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Not everyone owns a laser cutter, and not everyone owns a 3D printer. Flagstaff Local Works, a community workshop, will open to the public on Wednesday to offer all those interested in building things on their own or learning how to build a chance to do so.

The facility on Fourth Street will have equipment to help with automotive, woodworking, metalworking and prototyping projects. For prototyping, the facility will have equipment such as a 3D printer.

Joseph Davidson, the CEO and founder of Local Works, says he hopes to attract local businesses as well who need to use equipment like laser cutters.

“They don’t want to go out and buy a laser cutter,” Davidson said, “so businesses don’t have to buy every tool.”

This service will be convenient for businesses that need specialized tools like laser cutters only once a month, which doesn’t justify purchasing expensive equipment.

Membership in Local Works operates like a gym membership. Members can pay a yearly or monthly fee to access the tools.

One-time users, too, can buy a day pass to get their projects done.

Members sign a waiver when signing up, which helps Local Works to get a decently priced insurance rate. Local Works pays about $100 a month for its insurance coverage, which is higher than an average business, but not unreasonable for a business where customers operate heavy machinery, Davidson said.

Davidson is a 28-year-old Flagstaff local. He stayed in Flagstaff for his undergraduate studies at NAU in electrical engineering and is currently writing his thesis for his graduate studies in the same field. Davidson works as a engineering consultant for several businesses in the Flagstaff area.

BIGGER SPACE NEEDED

The idea for Local Works, Davidson says, came last December when he realized that he needed more room for the tools he uses for his personal projects.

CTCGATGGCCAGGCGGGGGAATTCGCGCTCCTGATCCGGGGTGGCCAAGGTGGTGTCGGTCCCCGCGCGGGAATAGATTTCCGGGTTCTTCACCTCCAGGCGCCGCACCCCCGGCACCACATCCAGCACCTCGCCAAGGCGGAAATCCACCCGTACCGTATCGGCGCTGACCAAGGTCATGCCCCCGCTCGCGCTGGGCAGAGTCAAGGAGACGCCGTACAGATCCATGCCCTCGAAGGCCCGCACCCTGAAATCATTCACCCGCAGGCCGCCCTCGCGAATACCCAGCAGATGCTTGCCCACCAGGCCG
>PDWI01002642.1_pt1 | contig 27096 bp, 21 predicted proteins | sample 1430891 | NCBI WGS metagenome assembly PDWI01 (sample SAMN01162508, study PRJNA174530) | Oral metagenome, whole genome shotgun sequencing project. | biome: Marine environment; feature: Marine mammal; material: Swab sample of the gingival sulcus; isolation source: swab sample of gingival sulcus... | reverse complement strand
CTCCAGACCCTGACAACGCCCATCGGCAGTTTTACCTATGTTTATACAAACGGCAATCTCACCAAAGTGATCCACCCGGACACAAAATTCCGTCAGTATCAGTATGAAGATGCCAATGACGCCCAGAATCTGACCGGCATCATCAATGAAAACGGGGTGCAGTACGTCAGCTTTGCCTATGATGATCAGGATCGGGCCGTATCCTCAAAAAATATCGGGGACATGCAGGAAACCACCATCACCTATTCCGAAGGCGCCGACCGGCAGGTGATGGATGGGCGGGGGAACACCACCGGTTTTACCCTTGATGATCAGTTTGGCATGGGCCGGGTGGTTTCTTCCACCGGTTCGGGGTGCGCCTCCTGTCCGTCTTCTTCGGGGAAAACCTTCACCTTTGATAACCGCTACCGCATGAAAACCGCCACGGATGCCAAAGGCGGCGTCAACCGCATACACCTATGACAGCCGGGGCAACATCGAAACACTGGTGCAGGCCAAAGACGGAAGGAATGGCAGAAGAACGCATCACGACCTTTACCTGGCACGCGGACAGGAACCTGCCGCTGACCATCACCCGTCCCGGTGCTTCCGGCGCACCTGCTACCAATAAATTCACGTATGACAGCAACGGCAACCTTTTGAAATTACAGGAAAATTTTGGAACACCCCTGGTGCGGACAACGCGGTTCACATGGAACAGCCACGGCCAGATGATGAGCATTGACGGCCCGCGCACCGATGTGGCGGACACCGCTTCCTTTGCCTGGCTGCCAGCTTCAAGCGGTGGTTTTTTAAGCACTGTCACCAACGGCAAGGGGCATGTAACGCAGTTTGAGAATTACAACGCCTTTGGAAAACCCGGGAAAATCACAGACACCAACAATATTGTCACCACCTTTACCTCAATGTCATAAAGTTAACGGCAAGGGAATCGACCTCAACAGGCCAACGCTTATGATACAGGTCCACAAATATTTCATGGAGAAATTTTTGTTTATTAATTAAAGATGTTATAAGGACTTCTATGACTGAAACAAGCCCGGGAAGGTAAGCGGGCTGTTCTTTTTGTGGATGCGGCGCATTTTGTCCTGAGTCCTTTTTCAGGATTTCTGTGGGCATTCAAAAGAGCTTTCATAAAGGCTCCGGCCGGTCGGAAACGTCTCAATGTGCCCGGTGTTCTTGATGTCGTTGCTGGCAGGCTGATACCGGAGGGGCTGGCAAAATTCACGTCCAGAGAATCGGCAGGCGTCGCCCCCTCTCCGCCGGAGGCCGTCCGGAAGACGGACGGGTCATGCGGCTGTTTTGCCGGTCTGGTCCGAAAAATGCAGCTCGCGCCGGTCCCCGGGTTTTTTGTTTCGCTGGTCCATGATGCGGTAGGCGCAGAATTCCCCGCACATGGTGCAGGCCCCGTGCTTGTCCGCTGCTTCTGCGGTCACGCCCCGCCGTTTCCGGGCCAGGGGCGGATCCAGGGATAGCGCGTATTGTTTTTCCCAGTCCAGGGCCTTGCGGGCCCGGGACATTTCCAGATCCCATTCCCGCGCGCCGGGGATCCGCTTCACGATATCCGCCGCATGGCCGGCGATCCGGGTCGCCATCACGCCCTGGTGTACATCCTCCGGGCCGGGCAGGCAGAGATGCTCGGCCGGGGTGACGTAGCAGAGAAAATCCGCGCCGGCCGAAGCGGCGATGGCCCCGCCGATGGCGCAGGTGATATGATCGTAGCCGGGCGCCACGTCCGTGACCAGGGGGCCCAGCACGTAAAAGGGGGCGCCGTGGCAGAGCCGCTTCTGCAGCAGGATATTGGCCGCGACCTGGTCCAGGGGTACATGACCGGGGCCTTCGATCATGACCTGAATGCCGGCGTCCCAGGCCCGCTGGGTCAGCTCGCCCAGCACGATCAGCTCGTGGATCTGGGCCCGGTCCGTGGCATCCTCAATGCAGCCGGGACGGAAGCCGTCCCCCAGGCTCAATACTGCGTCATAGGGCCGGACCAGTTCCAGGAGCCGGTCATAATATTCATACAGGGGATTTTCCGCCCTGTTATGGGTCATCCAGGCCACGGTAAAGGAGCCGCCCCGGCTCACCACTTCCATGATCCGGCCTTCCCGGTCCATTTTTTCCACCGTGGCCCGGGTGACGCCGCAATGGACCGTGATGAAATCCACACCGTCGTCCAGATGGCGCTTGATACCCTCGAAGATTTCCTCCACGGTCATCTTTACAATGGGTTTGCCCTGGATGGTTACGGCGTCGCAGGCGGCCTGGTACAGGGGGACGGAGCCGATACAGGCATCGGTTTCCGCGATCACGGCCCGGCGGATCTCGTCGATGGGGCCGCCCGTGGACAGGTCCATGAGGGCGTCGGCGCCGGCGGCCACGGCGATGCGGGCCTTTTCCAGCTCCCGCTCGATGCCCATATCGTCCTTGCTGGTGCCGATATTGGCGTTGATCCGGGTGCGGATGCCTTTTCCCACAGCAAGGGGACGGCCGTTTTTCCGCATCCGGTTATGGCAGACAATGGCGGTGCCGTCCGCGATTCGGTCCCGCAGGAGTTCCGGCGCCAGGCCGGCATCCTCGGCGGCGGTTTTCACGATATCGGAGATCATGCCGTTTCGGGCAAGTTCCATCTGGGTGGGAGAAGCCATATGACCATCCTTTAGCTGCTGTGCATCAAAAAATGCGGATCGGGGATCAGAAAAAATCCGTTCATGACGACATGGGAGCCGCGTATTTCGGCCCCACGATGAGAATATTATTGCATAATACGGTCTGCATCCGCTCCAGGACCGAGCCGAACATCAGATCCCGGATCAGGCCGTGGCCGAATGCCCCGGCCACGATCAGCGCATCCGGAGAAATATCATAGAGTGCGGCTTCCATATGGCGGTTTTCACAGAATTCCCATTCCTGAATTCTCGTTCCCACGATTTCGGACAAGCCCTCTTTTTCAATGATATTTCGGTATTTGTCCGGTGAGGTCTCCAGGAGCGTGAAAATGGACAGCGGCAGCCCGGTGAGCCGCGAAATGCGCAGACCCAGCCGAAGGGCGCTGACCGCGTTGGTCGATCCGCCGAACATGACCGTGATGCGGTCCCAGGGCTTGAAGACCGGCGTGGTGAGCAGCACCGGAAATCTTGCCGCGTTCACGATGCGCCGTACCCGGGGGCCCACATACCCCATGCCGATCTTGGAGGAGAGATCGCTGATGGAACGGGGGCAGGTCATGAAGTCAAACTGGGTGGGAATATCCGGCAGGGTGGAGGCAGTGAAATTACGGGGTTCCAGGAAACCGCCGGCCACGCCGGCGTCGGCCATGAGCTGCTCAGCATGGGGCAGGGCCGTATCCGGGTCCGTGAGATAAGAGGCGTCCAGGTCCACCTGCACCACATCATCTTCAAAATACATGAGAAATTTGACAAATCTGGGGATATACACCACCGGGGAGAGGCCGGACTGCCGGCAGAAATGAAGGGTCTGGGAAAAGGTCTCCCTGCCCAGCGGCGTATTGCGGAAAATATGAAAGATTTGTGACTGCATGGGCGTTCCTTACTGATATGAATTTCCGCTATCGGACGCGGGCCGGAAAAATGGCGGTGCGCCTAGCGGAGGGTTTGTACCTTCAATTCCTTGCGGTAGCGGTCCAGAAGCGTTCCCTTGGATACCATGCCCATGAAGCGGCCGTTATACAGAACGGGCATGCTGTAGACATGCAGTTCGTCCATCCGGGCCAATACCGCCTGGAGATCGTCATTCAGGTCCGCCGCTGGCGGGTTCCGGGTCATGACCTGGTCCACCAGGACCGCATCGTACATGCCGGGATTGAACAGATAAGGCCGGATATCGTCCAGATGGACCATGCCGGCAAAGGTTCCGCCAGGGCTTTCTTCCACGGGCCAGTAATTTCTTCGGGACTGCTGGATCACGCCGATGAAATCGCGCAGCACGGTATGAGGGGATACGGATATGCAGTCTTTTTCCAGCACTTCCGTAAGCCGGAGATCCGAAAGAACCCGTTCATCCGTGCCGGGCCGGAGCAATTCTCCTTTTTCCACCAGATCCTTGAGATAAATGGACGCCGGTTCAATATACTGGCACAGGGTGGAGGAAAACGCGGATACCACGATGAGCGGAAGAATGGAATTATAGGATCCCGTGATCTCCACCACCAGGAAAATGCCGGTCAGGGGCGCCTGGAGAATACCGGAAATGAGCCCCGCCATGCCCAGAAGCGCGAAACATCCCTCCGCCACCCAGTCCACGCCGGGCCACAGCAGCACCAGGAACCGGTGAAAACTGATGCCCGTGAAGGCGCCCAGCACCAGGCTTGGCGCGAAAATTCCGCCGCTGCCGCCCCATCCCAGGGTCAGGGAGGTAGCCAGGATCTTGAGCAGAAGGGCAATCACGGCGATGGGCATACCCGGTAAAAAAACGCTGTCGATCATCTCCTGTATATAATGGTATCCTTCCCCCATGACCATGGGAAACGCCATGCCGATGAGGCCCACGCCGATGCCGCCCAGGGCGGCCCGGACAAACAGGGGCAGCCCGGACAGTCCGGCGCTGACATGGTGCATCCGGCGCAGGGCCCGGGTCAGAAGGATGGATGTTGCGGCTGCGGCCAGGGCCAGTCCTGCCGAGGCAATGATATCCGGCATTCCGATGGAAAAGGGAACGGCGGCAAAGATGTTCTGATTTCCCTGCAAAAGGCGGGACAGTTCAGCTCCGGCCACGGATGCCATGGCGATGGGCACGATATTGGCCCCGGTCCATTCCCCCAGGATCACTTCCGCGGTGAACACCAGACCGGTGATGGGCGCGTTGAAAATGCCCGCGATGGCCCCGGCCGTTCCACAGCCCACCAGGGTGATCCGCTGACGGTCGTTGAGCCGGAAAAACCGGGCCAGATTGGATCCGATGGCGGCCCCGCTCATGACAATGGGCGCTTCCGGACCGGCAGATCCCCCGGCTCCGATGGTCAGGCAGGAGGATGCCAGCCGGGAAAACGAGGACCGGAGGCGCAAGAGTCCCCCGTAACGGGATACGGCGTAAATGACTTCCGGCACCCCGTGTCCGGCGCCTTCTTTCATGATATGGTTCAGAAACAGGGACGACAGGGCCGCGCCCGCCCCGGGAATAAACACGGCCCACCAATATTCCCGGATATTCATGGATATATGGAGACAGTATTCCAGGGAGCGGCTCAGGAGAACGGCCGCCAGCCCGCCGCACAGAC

“I came to need a bigger space,” Davidson said, “so that led me to the idea that a lot of people probably need this space.”

Davidson then wrote a Craigslist ad explaining his idea to see if there was any local interest in a community workshop. The response was overwhelmingly positive for Davidson, who then made a website for the project and currently has 200 people on a mailing list for Local Works information.

The idea for a community workshop came from San Francisco-area startups, called tech shops. Davidson visited the Bay Area, where he toured 15 tech shops. He then called or emailed 40 more similar shops around the nation to get an idea of how to run the business.

Locally, the business had some help in the form of grants totaling $12,500. They were from Northern Arizona University/Northern Arizona Center for Emerging Technologies (NACET) and the Economic Collaborative of Northern Arizona (ECoNA) in late June.

The NAU/NACET award of $5,000 followed a business plan competition that Davidson and Local Works signed up for.

Grants like the NAU/NACET award are designed to help with business expenses such as marketing, equipment costs and professional services. The funding comes from NAU but is distributed and cared for by NACET. NAU and NACET have been working together for the past three years on student business grants.

If you go...

Flagstaff Local Works will have a grand opening on Wednesday, Sept. 4, from 5:30 p.m. to 7:30 p.m. in the workshop located at 1926 N. Fourth St., Suite #9, behind Summit Gymnastics. www.FlagLocalWorks.com

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